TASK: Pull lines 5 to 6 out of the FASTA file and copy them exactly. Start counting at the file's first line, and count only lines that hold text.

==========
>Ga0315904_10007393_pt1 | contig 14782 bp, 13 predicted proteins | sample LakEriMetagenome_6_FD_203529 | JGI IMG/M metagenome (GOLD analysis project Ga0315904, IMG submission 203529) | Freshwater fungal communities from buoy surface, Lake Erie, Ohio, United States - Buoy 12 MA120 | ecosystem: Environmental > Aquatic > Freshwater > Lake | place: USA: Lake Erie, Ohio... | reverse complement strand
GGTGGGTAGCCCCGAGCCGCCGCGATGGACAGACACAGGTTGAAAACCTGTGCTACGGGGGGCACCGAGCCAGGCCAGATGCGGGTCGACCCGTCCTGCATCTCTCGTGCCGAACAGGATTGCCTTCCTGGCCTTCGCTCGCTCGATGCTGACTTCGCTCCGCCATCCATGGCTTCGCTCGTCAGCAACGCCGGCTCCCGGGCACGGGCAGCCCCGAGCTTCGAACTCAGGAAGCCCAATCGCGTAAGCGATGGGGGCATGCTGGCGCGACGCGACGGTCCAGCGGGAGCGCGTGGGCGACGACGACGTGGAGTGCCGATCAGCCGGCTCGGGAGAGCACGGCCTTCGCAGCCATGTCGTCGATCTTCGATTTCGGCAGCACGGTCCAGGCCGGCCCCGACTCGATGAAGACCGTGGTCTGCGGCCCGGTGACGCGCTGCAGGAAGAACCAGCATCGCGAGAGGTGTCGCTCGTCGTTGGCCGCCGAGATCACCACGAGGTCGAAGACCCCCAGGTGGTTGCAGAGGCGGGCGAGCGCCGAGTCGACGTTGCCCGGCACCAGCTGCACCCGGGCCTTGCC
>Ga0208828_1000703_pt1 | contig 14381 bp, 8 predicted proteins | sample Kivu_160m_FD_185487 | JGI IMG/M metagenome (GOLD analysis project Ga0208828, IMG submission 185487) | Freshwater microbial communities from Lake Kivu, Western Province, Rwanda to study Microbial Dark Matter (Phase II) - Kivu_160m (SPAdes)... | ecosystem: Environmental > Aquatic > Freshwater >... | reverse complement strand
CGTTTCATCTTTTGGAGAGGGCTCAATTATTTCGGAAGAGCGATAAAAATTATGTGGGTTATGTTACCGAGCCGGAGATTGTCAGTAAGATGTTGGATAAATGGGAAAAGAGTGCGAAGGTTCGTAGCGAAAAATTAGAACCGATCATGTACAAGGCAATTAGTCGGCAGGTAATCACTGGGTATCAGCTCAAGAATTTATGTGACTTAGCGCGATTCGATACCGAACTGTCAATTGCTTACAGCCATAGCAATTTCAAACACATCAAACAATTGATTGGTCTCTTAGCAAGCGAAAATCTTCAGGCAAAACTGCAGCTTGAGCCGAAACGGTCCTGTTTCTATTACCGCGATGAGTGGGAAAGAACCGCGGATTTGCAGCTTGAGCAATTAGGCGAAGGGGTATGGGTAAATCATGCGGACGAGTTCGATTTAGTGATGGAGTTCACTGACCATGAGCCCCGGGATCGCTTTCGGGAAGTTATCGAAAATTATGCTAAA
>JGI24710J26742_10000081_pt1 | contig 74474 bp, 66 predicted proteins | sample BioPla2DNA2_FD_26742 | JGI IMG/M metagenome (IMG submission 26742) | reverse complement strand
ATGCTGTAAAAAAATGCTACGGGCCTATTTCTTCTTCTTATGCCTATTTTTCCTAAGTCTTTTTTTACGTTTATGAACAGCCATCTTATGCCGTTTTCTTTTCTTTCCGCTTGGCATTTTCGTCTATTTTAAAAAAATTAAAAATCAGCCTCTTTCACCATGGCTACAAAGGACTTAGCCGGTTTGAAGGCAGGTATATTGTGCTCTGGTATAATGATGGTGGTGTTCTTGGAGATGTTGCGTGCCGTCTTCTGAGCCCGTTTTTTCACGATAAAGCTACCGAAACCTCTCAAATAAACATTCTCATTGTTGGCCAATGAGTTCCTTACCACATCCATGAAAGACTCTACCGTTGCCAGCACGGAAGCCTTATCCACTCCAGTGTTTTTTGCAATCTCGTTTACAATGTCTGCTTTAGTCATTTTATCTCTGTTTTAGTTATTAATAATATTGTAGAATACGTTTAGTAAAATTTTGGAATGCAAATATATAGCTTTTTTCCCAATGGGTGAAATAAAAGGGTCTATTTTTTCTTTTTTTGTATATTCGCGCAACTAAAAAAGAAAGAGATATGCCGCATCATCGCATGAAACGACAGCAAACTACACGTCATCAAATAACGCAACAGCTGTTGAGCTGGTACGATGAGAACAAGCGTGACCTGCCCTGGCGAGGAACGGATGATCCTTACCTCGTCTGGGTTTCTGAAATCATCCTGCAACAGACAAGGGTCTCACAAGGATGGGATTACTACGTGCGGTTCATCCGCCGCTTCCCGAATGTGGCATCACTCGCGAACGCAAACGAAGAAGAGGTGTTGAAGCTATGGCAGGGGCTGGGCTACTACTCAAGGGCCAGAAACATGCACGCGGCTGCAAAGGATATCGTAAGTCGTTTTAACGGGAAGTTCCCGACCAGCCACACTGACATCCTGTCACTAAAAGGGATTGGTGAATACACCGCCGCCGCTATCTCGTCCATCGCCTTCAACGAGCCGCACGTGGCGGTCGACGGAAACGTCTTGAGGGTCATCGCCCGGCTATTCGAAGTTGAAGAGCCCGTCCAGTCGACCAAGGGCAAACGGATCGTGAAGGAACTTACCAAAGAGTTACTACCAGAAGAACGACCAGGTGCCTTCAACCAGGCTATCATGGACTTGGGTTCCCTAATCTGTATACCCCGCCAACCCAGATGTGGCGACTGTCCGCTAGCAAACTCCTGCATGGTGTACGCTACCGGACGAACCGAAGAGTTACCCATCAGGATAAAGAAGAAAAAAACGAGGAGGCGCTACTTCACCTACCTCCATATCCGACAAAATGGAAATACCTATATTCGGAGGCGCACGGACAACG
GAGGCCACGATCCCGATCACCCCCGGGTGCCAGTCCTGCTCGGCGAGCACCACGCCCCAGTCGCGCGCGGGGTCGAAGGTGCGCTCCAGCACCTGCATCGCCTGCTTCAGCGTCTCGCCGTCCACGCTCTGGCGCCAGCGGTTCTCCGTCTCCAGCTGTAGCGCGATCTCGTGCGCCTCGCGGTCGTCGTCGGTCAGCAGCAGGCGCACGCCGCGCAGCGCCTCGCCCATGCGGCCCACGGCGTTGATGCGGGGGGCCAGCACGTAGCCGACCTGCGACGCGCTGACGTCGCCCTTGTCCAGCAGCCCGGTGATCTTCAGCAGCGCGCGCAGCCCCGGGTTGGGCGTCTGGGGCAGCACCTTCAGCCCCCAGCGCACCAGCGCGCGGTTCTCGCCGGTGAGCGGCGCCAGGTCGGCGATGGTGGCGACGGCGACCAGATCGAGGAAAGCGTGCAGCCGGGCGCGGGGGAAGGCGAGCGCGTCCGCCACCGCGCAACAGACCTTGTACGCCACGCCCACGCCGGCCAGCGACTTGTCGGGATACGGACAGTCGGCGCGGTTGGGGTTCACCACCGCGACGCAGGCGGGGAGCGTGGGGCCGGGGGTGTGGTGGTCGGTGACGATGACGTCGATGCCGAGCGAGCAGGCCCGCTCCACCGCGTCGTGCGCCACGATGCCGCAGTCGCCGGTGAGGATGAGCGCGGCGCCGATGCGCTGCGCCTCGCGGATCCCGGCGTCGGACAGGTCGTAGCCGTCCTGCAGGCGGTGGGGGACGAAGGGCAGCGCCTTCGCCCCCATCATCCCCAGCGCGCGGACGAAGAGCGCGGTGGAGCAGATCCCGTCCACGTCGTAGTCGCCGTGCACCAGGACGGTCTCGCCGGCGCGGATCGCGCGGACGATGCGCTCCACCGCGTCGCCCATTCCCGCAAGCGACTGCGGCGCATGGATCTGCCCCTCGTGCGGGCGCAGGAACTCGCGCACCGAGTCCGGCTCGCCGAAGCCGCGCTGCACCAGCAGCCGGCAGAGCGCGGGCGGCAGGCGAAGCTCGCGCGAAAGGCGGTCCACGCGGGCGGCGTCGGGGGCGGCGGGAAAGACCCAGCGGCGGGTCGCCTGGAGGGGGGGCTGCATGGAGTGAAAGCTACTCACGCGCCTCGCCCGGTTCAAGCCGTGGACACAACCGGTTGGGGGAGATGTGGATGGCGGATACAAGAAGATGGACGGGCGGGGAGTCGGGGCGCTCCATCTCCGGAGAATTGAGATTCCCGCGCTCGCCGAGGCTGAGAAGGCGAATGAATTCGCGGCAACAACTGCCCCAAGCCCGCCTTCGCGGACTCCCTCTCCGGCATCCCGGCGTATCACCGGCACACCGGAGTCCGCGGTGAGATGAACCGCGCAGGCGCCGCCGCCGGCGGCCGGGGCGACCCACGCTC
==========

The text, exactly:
>JGI24710J26742_10000081_pt1 | contig 74474 bp, 66 predicted proteins | sample BioPla2DNA2_FD_26742 | JGI IMG/M metagenome (IMG submission 26742) | reverse complement strand
ATGCTGTAAAAAAATGCTACGGGCCTATTTCTTCTTCTTATGCCTATTTTTCCTAAGTCTTTTTTTACGTTTATGAACAGCCATCTTATGCCGTTTTCTTTTCTTTCCGCTTGGCATTTTCGTCTATTTTAAAAAAATTAAAAATCAGCCTCTTTCACCATGGCTACAAAGGACTTAGCCGGTTTGAAGGCAGGTATATTGTGCTCTGGTATAATGATGGTGGTGTTCTTGGAGATGTTGCGTGCCGTCTTCTGAGCCCGTTTTTTCACGATAAAGCTACCGAAACCTCTCAAATAAACATTCTCATTGTTGGCCAATGAGTTCCTTACCACATCCATGAAAGACTCTACCGTTGCCAGCACGGAAGCCTTATCCACTCCAGTGTTTTTTGCAATCTCGTTTACAATGTCTGCTTTAGTCATTTTATCTCTGTTTTAGTTATTAATAATATTGTAGAATACGTTTAGTAAAATTTTGGAATGCAAATATATAGCTTTTTTCCCAATGGGTGAAATAAAAGGGTCTATTTTTTCTTTTTTTGTATATTCGCGCAACTAAAAAAGAAAGAGATATGCCGCATCATCGCATGAAACGACAGCAAACTACACGTCATCAAATAACGCAACAGCTGTTGAGCTGGTACGATGAGAACAAGCGTGACCTGCCCTGGCGAGGAACGGATGATCCTTACCTCGTCTGGGTTTCTGAAATCATCCTGCAACAGACAAGGGTCTCACAAGGATGGGATTACTACGTGCGGTTCATCCGCCGCTTCCCGAATGTGGCATCACTCGCGAACGCAAACGAAGAAGAGGTGTTGAAGCTATGGCAGGGGCTGGGCTACTACTCAAGGGCCAGAAACATGCACGCGGCTGCAAAGGATATCGTAAGTCGTTTTAACGGGAAGTTCCCGACCAGCCACACTGACATCCTGTCACTAAAAGGGATTGGTGAATACACCGCCGCCGCTATCTCGTCCATCGCCTTCAACGAGCCGCACGTGGCGGTCGACGGAAACGTCTTGAGGGTCATCGCCCGGCTATTCGAAGTTGAAGAGCCCGTCCAGTCGACCAAGGGCAAACGGATCGTGAAGGAACTTACCAAAGAGTTACTACCAGAAGAACGACCAGGTGCCTTCAACCAGGCTATCATGGACTTGGGTTCCCTAATCTGTATACCCCGCCAACCCAGATGTGGCGACTGTCCGCTAGCAAACTCCTGCATGGTGTACGCTACCGGACGAACCGAAGAGTTACCCATCAGGATAAAGAAGAAAAAAACGAGGAGGCGCTACTTCACCTACCTCCATATCCGACAAAATGGAAATACCTATATTCGGAGGCGCACGGACAACG